SPACE IS THE PLACE
Having just got back from vacation, I meant for my first return trip into Second Life to just be a quick look around-- but of course, after only ten minutes in-world, I met a guitar-wielding nerd angel who offered to show me the space station he'd made for a bald theatrical aesthete with an Emily Dickinson couplet tattooed across his chest. And so off we went.
"I made it for him," Starax Statosky tells me proudly. "He added lots of the furniture inside, though." We transport into a kind of space-themed aquarium, Starax and I, accompanied by Fem Daguerre, his titian-haired girlfriend in Daisy Duke shorts. When we arrive (via a teleporter pad located on a privately-owned sim called Backstage) I go bouncing around its plate glass walls, disoriented.
"Slight technical problem with being a pinball for the first minute or so after teleporting," Starax notes. "You soon toughen up," he adds, reassuringly. "I heard Captain Kirk has this problem in the early days."
The space station is actually a theatrical set, made for a play written by Edgeware Marker, who owns the place-- along with the entire simulator it hovers over. (More on him tomorrow.)
"I made the thing green at first," Starax says, showing me around. "It looked too menacing and slimey, though. The aliens in the script were intelligent and friendly."
"Yeah, when I read Edgware's script I thought of 2001-- the white scene at the end."
It took Starax Statosky a week to build all this, he tells me.
"I expected a weekend," he groans. "It was difficult setting up the space backdrop because handling huge models in SL can be very fiddly." And while it looks like you're peering into infinite space and swirling stars, we actually haven't left the simulator of Backstage at all. We're just in, as he puts it, "a huge cylinder made up from rectangles and with a star texture added, and the 'animtexture' script, then a layer of particles on top." (Suezanne Baskerville helped him make the cylinder, he adds.) And while space doesn't go too far beyond the spaceship, I wonder how far it could go, if a builder decided to create an even larger void, outside.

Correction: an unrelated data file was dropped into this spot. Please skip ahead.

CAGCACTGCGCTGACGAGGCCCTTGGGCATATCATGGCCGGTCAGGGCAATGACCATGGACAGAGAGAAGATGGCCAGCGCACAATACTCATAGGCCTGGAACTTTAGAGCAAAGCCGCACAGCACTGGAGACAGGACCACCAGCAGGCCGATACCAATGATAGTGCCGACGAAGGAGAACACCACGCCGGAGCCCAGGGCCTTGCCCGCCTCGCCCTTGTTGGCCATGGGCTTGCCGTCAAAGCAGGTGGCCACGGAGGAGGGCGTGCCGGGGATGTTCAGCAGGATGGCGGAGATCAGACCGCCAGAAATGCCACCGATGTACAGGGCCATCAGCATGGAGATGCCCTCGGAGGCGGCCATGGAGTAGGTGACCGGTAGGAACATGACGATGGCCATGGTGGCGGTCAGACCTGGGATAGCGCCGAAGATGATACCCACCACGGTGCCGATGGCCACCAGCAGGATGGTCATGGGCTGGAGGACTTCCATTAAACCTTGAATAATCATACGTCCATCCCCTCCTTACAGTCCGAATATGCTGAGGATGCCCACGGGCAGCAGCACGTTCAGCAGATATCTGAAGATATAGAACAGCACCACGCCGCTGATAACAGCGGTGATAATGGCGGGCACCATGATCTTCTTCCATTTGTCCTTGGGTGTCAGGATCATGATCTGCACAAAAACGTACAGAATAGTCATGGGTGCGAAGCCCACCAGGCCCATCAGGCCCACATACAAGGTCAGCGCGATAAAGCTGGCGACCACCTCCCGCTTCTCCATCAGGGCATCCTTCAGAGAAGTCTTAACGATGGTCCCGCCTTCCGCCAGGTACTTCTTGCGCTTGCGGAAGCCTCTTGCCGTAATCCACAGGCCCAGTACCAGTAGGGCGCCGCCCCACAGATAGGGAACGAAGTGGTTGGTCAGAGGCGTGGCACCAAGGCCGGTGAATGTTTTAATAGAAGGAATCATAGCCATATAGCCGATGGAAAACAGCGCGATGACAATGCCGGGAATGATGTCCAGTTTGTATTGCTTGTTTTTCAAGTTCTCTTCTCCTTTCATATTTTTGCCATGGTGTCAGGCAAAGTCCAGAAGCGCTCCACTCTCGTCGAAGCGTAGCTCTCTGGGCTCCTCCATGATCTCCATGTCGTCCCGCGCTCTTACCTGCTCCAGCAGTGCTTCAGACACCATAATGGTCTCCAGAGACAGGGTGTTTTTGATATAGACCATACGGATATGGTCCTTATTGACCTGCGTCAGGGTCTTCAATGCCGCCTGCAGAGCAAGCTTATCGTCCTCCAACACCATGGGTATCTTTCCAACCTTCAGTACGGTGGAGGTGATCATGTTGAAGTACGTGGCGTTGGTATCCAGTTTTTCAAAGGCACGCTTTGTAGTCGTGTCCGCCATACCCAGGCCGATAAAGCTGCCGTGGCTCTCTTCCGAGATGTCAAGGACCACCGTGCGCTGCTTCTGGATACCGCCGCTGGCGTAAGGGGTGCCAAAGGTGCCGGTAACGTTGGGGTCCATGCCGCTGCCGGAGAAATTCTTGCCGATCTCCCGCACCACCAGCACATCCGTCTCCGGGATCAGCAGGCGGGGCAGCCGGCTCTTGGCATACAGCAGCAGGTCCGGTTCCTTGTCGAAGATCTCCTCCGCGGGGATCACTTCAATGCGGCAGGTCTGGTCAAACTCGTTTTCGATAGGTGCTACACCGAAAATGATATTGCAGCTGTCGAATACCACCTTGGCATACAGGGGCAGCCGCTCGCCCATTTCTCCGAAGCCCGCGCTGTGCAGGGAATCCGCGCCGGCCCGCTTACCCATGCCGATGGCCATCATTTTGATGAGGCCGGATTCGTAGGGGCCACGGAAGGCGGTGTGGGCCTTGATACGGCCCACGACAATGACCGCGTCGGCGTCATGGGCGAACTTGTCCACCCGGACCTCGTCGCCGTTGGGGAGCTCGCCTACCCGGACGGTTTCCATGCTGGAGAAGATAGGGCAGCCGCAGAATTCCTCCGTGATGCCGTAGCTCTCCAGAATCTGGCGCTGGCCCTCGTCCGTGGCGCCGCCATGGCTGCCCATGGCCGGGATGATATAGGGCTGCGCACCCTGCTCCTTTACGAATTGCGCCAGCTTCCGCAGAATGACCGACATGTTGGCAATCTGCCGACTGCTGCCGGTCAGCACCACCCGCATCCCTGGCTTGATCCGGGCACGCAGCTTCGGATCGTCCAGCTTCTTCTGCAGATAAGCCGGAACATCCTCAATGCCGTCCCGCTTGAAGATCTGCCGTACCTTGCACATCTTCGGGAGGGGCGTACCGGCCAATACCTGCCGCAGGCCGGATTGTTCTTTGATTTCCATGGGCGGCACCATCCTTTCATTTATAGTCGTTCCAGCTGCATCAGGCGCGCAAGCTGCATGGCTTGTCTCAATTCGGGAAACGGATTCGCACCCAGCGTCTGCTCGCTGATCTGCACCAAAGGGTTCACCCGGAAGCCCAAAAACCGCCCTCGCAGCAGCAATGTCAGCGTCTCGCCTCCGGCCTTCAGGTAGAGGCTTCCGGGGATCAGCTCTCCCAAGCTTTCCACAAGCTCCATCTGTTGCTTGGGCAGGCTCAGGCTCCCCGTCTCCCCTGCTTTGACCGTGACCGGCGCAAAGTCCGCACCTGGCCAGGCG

"I don't see any limitations with size," Starax muses. "As large as the sim, probably."
I ask him how many building block primitives (or "prims") it took to make this station in a bottle.
"That's something that never concerns me," Statosky answers, rather dismissively. "I honestly never check." Because the thing is, Starax Statosky doesn't own the station we're on, or for that matter, any of the land where his many builds are located, on the simulators below us. Or any land at all.
"I used to be a sandbox bum," he says, "because it was cheap land [to build on]... then people started to invite [me] to their sims, so why not."
Edgwar Marker lets him build on the two simulators he owns-- this one, and the adjoining Norwal-- and so his creativity comes cost-free. To illustrate this, Starax follows me off the space station, to show me the gallows and the heaven's gate and the sleeping giant and the elaborate sculpture of a devil dragging an angel down into an oil cauldron. As he puts it, "Life's cheap here."
Fem Daguerre grins at her boyfriend. "He's a squatter."
While we chat, the voices of people with British accents discussing a human rights crisis keep echoing through the chamber.
"Am I hallucinating," I wonder, "or am I hearing the BBC talking about the Sudan up here in space?"
"Probably Edgware's radio," Starax tells me, grinning.